His FIP and xFIP would be better, but for a home run problem, which Verlander began to develop in 2016. And it has only gotten worse this season with the new baseball that the league is using:
It’s a testament to Verlander’s quality to say that he has developed a problem, only to mean that he has merely regressed towards league average in a categorical skill.
He used to be elite at home run prevention and now he’s just average. Verlander has a career 38% ground-ball rate – he was never built to altogether avoid the longball. And that’s fine because he’s elite at basically everything else.
Primarily a power fastball-slider pitcher, all four of Verlander’s offerings (including the changeup and curveball) ranked above average this season – the first time he’s achieved that since 2012.
By pitch value, Verlander and Scherzer’s sliders were the best amongst starting pitchers this season:
Justin Verlander, Disgusting 90mph Slider. 🤮 pic.twitter.com/tzAtSaybJE
— Rob Friedman (@PitchingNinja) April 14, 2019
Verlander also passed a number of milestones in 2019, recording his first 300 strikeout season, and becoming the 18th pitcher to record more than 3,000 career strikeouts.
On the season, the Astros bullpen ranks 11th in FIP, 1st in xFIP, and 1st in K-BB%. By the same metrics, the Rays rank 1st, 3rd, and 2nd.
Both teams have a deep group of elite arms, and runs are going to be extremely hard to come by in this series.
The Rays used both Diego Castillo (33 pitches) and Nick Anderson (22 pitches) for extended stretches in the Wild Card game, and Kevin Cash would probably only use them if necessary on Friday.
Trevor Richards was left off of the Rays Wild Card roster (which only included 10 pitchers), but I would expect him to be included on their ALDS roster.
Acquired from the Marlins at the trade deadline, Richards is a changeup specialist (38% usage), whom the Rays have twice used as a bridge between Glasnow and their late-inning relievers in September.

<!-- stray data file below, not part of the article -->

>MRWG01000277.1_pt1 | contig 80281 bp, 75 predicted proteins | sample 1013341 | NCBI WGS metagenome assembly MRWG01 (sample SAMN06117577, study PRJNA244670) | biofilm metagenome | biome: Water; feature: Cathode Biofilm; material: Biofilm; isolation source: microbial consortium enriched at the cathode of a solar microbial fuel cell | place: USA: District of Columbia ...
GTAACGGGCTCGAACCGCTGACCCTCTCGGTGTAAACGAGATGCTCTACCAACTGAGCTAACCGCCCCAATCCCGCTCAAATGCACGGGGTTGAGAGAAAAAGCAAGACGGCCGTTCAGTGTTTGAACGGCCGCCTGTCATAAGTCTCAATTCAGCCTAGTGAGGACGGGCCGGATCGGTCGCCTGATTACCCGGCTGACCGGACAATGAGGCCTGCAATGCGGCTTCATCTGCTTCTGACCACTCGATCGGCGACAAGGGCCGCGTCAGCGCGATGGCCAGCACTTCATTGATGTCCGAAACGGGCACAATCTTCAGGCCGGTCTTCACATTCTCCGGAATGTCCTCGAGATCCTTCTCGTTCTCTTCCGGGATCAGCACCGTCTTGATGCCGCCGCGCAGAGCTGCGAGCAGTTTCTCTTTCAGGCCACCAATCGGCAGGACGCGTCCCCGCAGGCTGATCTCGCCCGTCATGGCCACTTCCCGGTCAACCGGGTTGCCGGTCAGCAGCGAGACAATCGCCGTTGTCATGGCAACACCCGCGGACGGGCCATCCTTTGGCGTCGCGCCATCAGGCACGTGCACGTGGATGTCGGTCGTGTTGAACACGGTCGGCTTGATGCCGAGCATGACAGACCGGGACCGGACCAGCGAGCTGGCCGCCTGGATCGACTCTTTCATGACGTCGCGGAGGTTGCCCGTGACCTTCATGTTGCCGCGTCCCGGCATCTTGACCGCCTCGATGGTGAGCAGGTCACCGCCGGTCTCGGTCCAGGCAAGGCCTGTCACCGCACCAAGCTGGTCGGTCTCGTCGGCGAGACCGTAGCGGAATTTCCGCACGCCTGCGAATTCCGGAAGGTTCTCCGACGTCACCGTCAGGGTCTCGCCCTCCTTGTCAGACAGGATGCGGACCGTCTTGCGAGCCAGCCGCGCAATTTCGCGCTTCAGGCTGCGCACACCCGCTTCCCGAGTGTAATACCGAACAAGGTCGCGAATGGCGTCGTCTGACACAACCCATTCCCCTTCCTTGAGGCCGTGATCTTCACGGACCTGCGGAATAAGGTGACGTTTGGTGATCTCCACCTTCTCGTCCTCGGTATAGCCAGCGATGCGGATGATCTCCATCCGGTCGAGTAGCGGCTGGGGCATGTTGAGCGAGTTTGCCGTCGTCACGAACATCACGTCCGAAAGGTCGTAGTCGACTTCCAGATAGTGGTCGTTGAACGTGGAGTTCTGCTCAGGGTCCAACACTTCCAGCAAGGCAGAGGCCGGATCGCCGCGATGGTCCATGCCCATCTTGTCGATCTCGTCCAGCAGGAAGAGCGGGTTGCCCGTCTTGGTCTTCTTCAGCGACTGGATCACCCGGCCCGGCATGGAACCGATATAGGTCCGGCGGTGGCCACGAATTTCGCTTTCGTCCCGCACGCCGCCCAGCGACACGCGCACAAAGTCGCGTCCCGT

The Rays bullpen weakness is their lack of a dominant left-handed reliever, so they might look to assign some plate appearances for Astros lefties Michael Brantley and Yordan Alvarez to Richards’ off-speed stuff:
Trevor Richards, Disgusting 84mph Changeup…and likely Sword of the Week. ⚔️👕
— Rob Friedman (@PitchingNinja) August 18, 2019
With Glasnow, Snell, and Morton, the Rays can go toe-to-toe with the Astros early in games, but they’re going to need some quality innings from their middle relief, and the Midas touch from Kevin Cash to make it through this Astros lineup for five games.
Data per FantasyLabs
Data per Sports Insights
Trends to Know
The Under has been extremely profitable in Justin Verlander’s starts over the past two seasons, going 46-26-3 (63.9%) netting a consistent $100 bettor $1,786 (23.8% ROI).
Most of that under profit has come at home, where Verlander is 26-14-4 (65%, +$1,144) over the same period.
Minute Maid Park is the most profitable park in baseball to bet the under, with a 53.3% lean dating back to 2005; netting a $100 bettor $5,092.
In the postseason, however, the under is just 10-12-1 in Astros home games.
Model Projected Odds
I projected the Astros as a -190 favorite in this game, and I set the total at 6.3 runs. Therefore, I don’t see any value on either side of the moneyline, but I do see value on the under 7 at even money, in what projects as a pitchers’ duel.
If it’s a combined question of vig and total, bet Under 7 (+100) rather than under 7.5 (-125).
I project the Rays as a +214 underdog for the best-of-5 series, an implied win probability of 31.8%, but was able to play the Rays at +250 to win the series. That’s an implied 28.6% win probability and a gap of more than 3% in expected value from my projection.
I prefer the Rays series moneyline as opposed to their Game 1 moneyline, but I did take a half-unit taste on the Game spread (+1.5) in what projects as a low scoring affair.
If you asked me to preference those wagers, I would prefer the Under, followed by the series moneyline, and then the game spread. And I wagered a half unit on each.